• The Agony of Defeat
  • World Records
  • The National Pride
  • The Celebration Of Excellence
  • The Fight Against Aging

Alas, It Wasn’t Meant To Be

Zurich Rain

 

You can only imagine the disappointment I felt when the forecast for 100% rain on the day of our event proved to be correct.  The event was cancelled on orders of the Zurich Police (the event was official, and had a permit which allowed the city to cancel the event).  I wouldn’t swim across Lake Zurich on this day.  But I wasn’t done yet.

Plan B

How we react to bad news is often indicative to our approach in life.  Don’t focus on the negatives, find a way to turn them into positives. While I was obviously disappointed, I wasn’t about to give up on #MyOlympics. The police said we were still allowed to swim in the “beach area”, but we weren’t allowed to swim outside the buoys.  As anyone who understands the Swiss culture will realize, that meant we weren’t going to swim outside the buoys.

Undeterred, my German “competitor” and I decided to change the event from a long distance endurance event to a short 100 meter sprint across the buoyed area.  Now appreciate this:  I had been planning for a long distance swim, and had done no speed work in my training.

Imagine you were training for a 10 mile walk, and had walked for 3 months straight.  Upon arriving at your competition, you find out it is, in reality, a sprint up 10 flights of stairs. An entirely different event, and one which walking 10 miles a day would not well prepare you for. (Trust me on this, I’m speaking from experience!  The walking analogy is the best I can come up with, but it gives you a sense of how truly different a swim “sprint” is compared to an endurance event, and I can assure you I was ill prepared for a sprint!  Hopefully, the same was true for my competitor).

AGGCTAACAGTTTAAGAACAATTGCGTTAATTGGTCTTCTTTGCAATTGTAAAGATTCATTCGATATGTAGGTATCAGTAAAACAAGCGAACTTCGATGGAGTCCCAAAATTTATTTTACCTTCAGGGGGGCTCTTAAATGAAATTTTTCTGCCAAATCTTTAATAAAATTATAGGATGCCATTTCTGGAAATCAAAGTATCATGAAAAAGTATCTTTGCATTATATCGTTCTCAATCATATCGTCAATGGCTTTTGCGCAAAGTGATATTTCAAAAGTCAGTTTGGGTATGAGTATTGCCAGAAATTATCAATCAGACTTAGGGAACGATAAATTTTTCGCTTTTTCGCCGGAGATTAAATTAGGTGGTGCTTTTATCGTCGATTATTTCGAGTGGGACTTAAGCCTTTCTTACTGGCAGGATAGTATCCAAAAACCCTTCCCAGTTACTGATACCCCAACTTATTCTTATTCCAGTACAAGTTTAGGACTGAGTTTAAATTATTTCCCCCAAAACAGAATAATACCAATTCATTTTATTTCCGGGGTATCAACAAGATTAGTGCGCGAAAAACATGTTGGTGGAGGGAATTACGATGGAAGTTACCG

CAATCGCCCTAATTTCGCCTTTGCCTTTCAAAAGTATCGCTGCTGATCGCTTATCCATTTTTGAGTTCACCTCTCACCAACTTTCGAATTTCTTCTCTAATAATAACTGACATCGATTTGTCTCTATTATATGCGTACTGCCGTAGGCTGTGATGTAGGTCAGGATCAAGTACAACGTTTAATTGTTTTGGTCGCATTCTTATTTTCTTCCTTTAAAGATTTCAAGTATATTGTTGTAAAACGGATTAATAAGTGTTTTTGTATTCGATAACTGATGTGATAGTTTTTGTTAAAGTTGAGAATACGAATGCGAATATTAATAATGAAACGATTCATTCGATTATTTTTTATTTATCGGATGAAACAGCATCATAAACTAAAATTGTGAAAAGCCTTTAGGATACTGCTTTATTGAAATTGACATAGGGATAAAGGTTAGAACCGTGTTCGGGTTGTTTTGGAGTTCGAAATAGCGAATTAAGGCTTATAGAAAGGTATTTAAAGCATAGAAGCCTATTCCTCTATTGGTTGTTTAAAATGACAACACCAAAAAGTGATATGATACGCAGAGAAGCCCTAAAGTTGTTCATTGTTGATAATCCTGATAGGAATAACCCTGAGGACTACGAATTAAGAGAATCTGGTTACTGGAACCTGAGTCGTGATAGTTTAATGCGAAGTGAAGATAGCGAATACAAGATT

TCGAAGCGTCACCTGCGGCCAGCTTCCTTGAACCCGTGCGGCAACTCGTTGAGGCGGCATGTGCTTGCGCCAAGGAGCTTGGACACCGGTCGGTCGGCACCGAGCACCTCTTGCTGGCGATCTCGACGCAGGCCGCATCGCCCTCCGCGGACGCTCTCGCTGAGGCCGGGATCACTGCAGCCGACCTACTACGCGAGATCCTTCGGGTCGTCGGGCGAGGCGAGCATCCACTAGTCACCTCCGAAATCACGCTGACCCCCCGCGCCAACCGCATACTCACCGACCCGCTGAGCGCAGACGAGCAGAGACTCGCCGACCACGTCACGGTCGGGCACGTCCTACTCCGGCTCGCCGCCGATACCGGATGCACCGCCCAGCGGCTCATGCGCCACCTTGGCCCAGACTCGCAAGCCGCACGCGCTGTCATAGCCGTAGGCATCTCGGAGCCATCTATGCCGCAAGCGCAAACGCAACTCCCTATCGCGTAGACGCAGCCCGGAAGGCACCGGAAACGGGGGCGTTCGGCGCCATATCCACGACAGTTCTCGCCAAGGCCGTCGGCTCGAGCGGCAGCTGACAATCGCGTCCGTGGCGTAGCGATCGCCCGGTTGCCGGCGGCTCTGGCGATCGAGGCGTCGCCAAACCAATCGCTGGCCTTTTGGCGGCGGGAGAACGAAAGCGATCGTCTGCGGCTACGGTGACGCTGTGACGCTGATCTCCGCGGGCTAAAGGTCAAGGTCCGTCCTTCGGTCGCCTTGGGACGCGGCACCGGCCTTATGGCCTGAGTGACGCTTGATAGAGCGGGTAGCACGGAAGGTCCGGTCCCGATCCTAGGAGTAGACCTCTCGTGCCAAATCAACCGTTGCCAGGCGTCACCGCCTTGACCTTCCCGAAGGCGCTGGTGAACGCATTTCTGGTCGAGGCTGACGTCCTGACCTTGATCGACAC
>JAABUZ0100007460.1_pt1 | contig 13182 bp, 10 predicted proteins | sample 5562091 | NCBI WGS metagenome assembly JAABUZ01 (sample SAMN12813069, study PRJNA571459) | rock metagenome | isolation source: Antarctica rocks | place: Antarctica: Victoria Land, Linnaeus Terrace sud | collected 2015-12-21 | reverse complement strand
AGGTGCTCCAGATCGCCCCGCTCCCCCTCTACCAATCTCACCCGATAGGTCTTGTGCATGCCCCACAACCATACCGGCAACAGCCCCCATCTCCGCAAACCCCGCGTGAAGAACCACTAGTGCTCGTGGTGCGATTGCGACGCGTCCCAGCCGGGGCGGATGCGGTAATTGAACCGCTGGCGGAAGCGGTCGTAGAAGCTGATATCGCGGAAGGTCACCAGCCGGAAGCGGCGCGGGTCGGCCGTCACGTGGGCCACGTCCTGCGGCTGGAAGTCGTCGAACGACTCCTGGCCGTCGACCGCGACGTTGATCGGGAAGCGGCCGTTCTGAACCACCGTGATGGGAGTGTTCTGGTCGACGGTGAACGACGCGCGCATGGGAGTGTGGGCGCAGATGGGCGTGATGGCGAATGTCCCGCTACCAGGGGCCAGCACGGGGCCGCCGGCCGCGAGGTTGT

This being the #MyOlympics, the rules were changed to allow us to both compete in an event we hadn’t trained for.

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The Results Are In…….And I medaled!

I medaled in #MyOlympics, winning a Silver Medal for team USA.  In full transparency, I was humbly defeated. Really crushed, actually.  After about 20 yards, I saw him pulling away.  I gave it everything I had, but couldn’t catch “The Dolphin”.  Man, he was FAST!! Look closely at the picture above, and you’ll see a guy who looks like he’s drowning in the center of the picture (that’s me). Ahead of me by 4 lengths is “The Dolphin”, swimming gracefully in front of the yellow buoy. As I swam up to the finish buoy in a state of complete exhaustion, and gasping for breath, my competitor said,